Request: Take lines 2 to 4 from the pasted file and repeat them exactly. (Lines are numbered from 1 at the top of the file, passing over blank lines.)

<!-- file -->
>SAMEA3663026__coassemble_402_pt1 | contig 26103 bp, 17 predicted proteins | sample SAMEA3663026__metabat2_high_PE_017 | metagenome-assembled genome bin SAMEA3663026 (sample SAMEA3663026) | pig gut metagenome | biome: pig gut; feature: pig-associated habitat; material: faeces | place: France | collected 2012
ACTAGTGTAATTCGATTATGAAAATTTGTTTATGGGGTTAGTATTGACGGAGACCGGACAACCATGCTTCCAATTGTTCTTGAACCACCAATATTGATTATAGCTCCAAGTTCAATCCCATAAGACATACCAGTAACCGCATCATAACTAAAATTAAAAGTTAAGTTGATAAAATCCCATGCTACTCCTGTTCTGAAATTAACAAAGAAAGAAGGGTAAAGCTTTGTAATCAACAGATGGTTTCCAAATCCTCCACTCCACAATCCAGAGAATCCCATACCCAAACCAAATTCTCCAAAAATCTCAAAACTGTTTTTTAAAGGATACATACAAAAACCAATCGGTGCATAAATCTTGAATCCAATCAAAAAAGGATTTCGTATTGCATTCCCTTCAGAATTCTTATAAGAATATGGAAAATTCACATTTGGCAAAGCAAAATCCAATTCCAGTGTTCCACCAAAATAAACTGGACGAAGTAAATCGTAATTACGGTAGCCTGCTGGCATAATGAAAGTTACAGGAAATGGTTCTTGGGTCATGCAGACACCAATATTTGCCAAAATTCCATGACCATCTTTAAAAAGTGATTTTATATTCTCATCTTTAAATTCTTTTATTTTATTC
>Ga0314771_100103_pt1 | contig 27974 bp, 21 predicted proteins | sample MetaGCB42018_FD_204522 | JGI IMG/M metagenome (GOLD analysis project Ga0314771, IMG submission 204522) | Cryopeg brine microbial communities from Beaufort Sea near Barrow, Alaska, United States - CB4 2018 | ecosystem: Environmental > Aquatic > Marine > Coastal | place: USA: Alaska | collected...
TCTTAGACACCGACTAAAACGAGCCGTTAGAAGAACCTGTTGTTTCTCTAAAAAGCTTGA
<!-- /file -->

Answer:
ACTAGTGTAATTCGATTATGAAAATTTGTTTATGGGGTTAGTATTGACGGAGACCGGACAACCATGCTTCCAATTGTTCTTGAACCACCAATATTGATTATAGCTCCAAGTTCAATCCCATAAGACATACCAGTAACCGCATCATAACTAAAATTAAAAGTTAAGTTGATAAAATCCCATGCTACTCCTGTTCTGAAATTAACAAAGAAAGAAGGGTAAAGCTTTGTAATCAACAGATGGTTTCCAAATCCTCCACTCCACAATCCAGAGAATCCCATACCCAAACCAAATTCTCCAAAAATCTCAAAACTGTTTTTTAAAGGATACATACAAAAACCAATCGGTGCATAAATCTTGAATCCAATCAAAAAAGGATTTCGTATTGCATTCCCTTCAGAATTCTTATAAGAATATGGAAAATTCACATTTGGCAAAGCAAAATCCAATTCCAGTGTTCCACCAAAATAAACTGGACGAAGTAAATCGTAATTACGGTAGCCTGCTGGCATAATGAAAGTTACAGGAAATGGTTCTTGGGTCATGCAGACACCAATATTTGCCAAAATTCCATGACCATCTTTAAAAAGTGATTTTATATTCTCATCTTTAAATTCTTTTATTTTATTC
>Ga0314771_100103_pt1 | contig 27974 bp, 21 predicted proteins | sample MetaGCB42018_FD_204522 | JGI IMG/M metagenome (GOLD analysis project Ga0314771, IMG submission 204522) | Cryopeg brine microbial communities from Beaufort Sea near Barrow, Alaska, United States - CB4 2018 | ecosystem: Environmental > Aquatic > Marine > Coastal | place: USA: Alaska | collected...
TCTTAGACACCGACTAAAACGAGCCGTTAGAAGAACCTGTTGTTTCTCTAAAAAGCTTGA